The Chandler Street building is also a Start-Up NY hotspot, according to the couple, who are hoping to tap into tax breaks/credits, with programs rooted in Buffalo State. That means that they would agree to hire someone that is currently an intern in the Buff State program, and in turn RJ and Lindsey would give class lectures. “We can talk to people and spread the good word about fermenting,” they said. “To us, it’s all about the community aspect of fermenting, which comes from a process of preserving. The act of preserving dates back hundreds of years. It’s just as important today as it ever was.”

When visitors arrive to the new Barrel + Brine digs, they will get to walk through a courtyard, with places to sit outdoors, and bocce courts. People will get to taste the fruits of the collaborative partnerships, whether it’s a shot of inspired Steampunk Fire Tonic (collab with Leonard Oakes, using garlic, ginger, turmeric, lemons, oranges, horseradish, and habañeros), or nibbling on Breadhive dill pickle rye bread (made with Barrel + Brine’s leftover pickle brine), there will always be inspired food and drink on hand. Heck you might event find that the soap that you use to wash your hands after lunch is made with kombucha, thanks to a collaboration with Lamphere Street Soap Co.

Barrel + Brine makes small batch artisanal kimchi, probiotic rich sauerkraut, fresh pack pickles, and in-house kombucha.

As for their original Johnson Park neighborhood, they say that they will miss it dearly.”It’s hard… so many awesome people would stop by every other day to support us,” they chimed in together. “We’re going to miss the people in the neighborhood. We’re hoping that someone takes over the corner and creates a place to sit, hang out, and enjoy the neighborhood.”

In order to ensure that their new space is firing on all cylinders, RJ and Lindsey have launched an Indiegogo crowd funding campaign, to help offset the cost of the equipment that they will have to purchase. The rewards for donating range from classes to fermentation dinners to super special natural ferments (see examples of products here).

Finally, a pop-up party celebration will be held at their original 257 Carolina Street location on Sunday, April 8, starting at noon, featuring dine-in or take-out Korean Canadian Fusion (third annual pop-up lunch with Anthony Petrilli of The Grange Community Kitchen):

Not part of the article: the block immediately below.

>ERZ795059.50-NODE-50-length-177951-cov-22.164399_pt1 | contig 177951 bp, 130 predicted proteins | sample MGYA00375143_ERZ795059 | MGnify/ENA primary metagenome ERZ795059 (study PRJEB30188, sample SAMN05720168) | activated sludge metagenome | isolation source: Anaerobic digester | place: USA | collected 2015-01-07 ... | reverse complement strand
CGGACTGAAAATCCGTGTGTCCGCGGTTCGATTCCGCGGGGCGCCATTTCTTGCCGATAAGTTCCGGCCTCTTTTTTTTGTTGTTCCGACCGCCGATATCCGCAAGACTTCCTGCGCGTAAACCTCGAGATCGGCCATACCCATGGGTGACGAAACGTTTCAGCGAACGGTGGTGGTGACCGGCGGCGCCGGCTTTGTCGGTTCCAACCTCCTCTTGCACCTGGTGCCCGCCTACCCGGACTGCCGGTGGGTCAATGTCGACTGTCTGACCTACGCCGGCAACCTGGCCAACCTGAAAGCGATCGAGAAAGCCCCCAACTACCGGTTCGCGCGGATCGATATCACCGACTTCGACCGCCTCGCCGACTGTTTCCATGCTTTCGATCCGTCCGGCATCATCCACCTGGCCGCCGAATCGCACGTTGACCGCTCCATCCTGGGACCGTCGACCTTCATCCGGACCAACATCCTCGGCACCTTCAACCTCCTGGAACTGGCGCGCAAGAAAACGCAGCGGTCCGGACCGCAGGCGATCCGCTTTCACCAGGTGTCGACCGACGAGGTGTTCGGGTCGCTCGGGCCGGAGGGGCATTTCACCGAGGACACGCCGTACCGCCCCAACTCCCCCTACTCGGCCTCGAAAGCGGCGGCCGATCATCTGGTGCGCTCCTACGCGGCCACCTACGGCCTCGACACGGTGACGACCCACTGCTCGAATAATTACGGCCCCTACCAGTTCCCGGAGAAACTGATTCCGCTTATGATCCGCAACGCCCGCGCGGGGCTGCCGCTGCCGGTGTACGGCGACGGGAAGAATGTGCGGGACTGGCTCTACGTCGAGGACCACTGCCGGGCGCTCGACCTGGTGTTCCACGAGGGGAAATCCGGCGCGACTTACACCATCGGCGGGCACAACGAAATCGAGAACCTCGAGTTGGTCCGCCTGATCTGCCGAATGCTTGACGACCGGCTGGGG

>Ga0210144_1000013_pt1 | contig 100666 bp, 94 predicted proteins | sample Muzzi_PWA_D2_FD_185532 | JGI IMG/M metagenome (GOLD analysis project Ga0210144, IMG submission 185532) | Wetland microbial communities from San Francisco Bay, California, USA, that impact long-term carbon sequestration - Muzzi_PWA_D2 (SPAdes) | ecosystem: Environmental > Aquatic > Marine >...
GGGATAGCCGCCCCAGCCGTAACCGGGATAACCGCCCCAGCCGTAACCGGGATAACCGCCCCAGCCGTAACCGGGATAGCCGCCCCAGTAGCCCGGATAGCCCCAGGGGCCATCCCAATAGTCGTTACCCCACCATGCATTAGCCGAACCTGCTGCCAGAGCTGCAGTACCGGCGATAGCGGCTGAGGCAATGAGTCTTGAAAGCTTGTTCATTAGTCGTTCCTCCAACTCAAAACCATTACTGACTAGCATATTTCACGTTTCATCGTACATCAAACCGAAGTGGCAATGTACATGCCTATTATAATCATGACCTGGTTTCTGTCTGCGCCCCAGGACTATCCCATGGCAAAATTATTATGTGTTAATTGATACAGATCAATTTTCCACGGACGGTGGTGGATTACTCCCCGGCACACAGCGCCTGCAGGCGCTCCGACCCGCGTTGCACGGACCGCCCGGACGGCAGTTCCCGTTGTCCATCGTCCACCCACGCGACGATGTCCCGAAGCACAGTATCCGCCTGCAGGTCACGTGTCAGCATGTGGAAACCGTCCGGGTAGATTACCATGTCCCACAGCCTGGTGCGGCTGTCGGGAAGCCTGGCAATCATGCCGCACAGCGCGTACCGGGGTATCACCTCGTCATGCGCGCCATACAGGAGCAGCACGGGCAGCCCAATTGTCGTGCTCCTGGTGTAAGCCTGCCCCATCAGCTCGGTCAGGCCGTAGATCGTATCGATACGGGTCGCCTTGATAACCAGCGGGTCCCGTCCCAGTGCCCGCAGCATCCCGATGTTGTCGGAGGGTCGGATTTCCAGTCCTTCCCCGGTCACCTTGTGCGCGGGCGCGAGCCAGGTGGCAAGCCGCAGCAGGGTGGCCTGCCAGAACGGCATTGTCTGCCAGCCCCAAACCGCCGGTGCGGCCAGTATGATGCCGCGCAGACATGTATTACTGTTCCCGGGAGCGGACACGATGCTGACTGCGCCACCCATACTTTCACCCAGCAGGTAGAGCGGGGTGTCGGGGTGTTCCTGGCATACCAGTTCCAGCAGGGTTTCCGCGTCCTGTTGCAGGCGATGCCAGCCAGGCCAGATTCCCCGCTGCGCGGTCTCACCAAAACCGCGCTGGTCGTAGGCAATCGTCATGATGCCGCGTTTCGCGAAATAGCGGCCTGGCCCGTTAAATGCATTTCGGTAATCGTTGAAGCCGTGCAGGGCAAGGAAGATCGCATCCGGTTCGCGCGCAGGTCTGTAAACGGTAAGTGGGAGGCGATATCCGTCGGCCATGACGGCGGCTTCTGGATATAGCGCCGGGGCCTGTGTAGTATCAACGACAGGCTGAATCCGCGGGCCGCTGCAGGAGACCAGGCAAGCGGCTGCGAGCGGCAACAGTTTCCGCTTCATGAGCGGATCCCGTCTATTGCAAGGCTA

• Galbijim on Rice Bannock
  • Korean Braised Short Rib w/ Chestnut and Asian Pear on Canadian Style Rice Flour Bread
  • Kimchi Poutine
  • French Fries w/ Korean BBQ Pork Shoulder
  • House Made Cheese Curds
  • Spicy Kimchi
  • Bulgogi
  • Corn and Scallion Fritters with Spicy Maple Syrup
  • Special, secret kombucha release of Kosmic Kombucha (undisclosed ingredients)

Whew! There’s a lot going on with Barrel + Brine these days. And that’s just the beginning – just wait until they open up their new location… and prepare to have your mind blown!

“I don’t know how well we would have done in any other city but Buffalo,” remarked AJ. “The people have been so supportive. Who would have thought that Buffalonians would go so crazy for fermented products?”

Barrel + Brine | Facebook

Written by queenseyes

queenseyes

Newell Nussbaumer is 'queenseyes' - Eyes of the Queen City and Founder of Buffalo Rising. Co-founder Elmwood Avenue Festival of the Arts. Co-founder Powder Keg Festival that built the world's largest ice maze (Guinness Book of World Records). Instigator behind Emerald Beach at the Erie Basin Marina. Co-created Flurrious! winter festival. Co-creator of Rusty Chain Beer. Instigator behind Saturday Artisan Market (SAM) at Canalside, Buffalo Porchfest, and Paint vs. Paint. Founder of The Peddler retro and vintage market on Elmwood. Instigator behind Liberty Hound @ Canalside. Throws The Witches Ball at Statler City, the Hertel Alley Street Art Festival, and The Flutterby Festival.

Contact Newell Nussbaumer | Newell@BuffaloRising.com